Anyone who has given birth knows that nothing rarely goes according to plan. But for one mother, things took a dramatic turn when her baby was born with their twin inside of them.
The baby girl, named Itzmara, was delivered via cesarean section in March in Barranquilla, Colombia. But the delivery turned out to be anything other than ordinary. When the mother, Monica Vega, was seven months pregnant, doctors discovered a second umbilical cord inside her. They were able to deduce that Itzmara had absorbed her twin while still in the womb, thus necessitating the baby to have an emergency c-section immediately after her birth in order to remove the parasitic twin.
Although this situation sounds unbelievable, Fetus in Fetu (FIF) is a rare development abnormality that occurs when a mass of tissue resembling a fetus is absorbed by an unborn baby. The phenomenon was first recorded in 1808 by George William Young. This condition occurs in approximately 1 in 500,000 births.
Fetus in fetu often requires immediate medical intervention, as in the case of baby Itzmara. Doctors worried the mass would grow and harm the baby’s organs. When the malformed fetus was removed, doctors discovered it had no heart or brain. Reports confirm that baby Itzmara is in good health following the procedure.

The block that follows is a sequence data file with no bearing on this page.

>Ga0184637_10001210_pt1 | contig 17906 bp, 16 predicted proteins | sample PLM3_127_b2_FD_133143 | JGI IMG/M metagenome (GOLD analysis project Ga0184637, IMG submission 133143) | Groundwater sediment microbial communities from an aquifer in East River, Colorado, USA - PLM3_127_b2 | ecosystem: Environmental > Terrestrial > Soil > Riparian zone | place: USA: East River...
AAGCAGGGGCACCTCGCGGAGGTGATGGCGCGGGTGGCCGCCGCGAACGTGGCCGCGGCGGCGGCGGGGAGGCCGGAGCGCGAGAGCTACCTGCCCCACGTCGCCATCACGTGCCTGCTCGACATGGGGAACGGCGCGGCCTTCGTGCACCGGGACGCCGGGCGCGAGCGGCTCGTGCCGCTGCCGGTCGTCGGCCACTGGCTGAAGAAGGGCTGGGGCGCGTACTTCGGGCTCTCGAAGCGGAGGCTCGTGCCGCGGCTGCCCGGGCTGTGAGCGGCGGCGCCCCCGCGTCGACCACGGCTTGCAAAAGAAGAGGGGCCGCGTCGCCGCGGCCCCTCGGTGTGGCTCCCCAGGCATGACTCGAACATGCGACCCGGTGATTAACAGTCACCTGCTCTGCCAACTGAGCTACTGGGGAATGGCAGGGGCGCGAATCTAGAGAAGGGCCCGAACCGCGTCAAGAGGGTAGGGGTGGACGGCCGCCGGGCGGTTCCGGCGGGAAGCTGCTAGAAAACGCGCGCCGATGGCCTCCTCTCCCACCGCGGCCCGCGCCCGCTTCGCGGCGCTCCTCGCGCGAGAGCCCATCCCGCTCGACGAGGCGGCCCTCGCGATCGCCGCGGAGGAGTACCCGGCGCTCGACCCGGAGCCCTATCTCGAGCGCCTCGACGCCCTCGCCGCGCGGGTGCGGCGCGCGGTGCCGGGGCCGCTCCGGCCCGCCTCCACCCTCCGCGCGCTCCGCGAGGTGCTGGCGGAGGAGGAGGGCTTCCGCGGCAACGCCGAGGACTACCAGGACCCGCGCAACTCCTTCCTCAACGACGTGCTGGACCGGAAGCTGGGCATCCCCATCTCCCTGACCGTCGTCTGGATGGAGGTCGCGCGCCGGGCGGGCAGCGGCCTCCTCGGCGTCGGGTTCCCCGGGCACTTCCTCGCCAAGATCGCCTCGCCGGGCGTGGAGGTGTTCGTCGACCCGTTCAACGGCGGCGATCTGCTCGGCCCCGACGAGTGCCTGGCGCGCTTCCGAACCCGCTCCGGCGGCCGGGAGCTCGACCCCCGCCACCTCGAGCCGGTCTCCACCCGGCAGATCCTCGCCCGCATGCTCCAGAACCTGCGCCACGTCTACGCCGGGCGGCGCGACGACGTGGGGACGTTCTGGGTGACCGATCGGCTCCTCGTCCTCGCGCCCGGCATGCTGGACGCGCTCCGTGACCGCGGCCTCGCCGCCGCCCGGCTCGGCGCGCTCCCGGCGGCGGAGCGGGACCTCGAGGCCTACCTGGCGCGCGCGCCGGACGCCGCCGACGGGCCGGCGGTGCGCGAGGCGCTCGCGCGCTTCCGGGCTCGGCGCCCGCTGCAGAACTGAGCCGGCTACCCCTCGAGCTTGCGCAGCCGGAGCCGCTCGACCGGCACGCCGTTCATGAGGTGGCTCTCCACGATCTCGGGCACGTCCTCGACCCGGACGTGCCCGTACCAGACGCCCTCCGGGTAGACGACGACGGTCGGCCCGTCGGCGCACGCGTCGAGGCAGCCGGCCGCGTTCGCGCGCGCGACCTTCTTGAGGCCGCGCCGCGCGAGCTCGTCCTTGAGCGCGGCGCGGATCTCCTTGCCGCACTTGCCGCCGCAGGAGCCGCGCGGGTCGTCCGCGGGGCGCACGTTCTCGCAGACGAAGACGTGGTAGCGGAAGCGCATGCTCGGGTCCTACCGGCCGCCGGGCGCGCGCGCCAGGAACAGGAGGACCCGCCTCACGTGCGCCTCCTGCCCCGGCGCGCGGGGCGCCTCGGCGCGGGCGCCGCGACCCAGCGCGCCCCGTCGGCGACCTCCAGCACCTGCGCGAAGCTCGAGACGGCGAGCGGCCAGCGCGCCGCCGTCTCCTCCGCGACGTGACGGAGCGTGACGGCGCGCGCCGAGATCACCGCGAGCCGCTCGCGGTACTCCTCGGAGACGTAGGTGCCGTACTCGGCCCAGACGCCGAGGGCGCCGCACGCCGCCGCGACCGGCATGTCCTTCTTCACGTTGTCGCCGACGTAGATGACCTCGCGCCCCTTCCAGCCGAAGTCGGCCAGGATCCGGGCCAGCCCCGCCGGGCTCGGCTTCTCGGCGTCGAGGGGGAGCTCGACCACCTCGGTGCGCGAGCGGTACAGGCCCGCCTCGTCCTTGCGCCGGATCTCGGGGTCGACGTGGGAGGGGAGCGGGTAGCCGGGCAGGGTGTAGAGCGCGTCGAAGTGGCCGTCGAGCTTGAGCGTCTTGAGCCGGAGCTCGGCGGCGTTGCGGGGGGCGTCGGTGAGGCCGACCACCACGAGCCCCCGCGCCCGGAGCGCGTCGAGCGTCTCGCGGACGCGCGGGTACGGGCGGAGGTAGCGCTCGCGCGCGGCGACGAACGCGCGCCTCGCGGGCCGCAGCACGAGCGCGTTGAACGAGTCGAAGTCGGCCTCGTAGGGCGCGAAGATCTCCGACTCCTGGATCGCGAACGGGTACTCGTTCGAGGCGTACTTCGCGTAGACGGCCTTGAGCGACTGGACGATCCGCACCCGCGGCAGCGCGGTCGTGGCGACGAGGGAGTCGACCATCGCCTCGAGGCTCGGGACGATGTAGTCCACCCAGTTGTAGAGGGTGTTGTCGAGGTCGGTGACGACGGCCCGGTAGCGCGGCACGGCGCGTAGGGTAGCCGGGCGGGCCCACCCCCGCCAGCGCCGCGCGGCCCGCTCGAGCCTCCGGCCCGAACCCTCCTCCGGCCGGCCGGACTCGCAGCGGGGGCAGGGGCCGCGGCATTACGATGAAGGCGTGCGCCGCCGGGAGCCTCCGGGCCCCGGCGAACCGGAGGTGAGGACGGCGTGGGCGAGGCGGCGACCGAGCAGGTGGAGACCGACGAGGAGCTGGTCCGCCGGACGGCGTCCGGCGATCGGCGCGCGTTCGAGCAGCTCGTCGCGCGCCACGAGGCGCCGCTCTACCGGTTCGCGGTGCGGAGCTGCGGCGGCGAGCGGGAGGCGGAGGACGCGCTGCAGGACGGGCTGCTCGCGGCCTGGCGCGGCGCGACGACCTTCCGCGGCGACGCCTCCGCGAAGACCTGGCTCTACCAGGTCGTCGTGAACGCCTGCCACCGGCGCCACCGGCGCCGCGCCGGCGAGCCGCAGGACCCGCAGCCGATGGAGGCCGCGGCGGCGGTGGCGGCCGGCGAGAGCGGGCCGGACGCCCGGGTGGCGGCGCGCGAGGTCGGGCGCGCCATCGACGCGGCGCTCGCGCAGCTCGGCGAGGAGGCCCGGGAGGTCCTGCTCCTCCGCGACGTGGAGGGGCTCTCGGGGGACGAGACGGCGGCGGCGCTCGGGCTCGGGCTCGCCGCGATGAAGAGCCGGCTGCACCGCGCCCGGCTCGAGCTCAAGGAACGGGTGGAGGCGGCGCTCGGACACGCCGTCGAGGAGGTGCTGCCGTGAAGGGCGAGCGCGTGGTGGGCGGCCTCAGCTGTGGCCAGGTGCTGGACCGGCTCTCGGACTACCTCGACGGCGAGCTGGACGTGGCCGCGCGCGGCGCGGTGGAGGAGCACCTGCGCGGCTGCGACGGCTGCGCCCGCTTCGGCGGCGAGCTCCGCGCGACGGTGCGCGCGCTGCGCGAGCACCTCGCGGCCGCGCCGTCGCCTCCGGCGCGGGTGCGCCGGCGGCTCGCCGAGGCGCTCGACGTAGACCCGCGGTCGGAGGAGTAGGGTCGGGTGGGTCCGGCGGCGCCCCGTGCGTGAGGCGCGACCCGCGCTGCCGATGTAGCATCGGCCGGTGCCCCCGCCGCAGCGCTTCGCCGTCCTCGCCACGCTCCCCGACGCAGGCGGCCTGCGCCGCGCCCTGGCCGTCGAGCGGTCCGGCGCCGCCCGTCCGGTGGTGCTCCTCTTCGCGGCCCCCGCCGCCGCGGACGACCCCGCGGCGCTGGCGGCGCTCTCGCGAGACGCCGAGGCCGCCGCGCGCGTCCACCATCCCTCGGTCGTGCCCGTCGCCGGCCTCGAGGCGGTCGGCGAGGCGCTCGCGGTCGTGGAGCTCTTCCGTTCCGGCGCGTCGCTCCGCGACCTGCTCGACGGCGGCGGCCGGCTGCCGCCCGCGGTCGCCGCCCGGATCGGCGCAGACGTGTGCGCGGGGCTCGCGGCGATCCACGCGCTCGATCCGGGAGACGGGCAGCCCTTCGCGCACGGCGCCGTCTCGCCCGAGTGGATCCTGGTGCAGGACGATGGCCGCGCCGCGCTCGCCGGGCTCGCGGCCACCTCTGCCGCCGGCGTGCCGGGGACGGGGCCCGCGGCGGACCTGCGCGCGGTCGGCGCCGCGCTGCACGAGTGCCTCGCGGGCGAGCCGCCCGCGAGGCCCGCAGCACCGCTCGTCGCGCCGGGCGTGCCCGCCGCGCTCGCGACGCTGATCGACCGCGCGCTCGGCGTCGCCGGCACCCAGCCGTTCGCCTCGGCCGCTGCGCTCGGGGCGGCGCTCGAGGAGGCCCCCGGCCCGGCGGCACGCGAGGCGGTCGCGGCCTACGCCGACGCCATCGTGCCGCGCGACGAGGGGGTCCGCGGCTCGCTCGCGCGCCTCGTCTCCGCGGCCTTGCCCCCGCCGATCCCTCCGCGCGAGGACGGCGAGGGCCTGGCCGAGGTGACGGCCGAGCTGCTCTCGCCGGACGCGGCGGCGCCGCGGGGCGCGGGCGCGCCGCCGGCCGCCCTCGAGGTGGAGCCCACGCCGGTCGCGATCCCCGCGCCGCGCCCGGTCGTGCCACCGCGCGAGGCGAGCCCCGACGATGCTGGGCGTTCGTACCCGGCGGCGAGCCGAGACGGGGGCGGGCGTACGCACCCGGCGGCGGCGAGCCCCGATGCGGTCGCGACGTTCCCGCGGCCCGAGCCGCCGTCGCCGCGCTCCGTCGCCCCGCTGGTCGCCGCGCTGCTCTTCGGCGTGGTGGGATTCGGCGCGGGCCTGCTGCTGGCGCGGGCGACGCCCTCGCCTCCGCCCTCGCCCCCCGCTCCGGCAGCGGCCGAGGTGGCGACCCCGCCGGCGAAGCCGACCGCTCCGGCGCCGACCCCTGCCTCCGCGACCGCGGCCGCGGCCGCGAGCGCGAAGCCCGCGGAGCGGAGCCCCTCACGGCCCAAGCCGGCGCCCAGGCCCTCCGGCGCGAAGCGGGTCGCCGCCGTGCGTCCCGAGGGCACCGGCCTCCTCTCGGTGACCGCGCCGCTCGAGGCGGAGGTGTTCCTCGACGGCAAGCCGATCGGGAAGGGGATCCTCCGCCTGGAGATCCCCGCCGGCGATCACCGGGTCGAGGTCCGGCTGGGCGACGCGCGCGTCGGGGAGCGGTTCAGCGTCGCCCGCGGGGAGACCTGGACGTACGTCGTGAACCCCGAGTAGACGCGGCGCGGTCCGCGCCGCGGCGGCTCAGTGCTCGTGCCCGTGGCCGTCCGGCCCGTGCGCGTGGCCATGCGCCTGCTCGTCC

However, in some cases, FIF goes undetected and untreated. This past August, for instance, a 17-year old girl in India showed up to a hospital with severe abdominal pain stemming from a lump that doctors had identified in her five years prior. However, following further examination, it became clear the lump was caused by a parasitic twin in her womb that had never been removed. They were able to remove the mass via surgery, which they discovered had extended from her liver to pelvic bone. Luckily, the condition did not cause any damage to the girl’s internal organs.
The exact cause of FIF is unknown, though there are various theories trying to explain this phenomenon. One theory suggests that the mass starts off as a normal fetus, and if it developed regularly, the mother would have had two babies instead of one. But the second twin gradually becomes weaker as the first takes up all the nutrients before eventually enveloping the weaker fetus. However, other theories believe the mass is actually a highly developed tumour and not actually a viable fetus.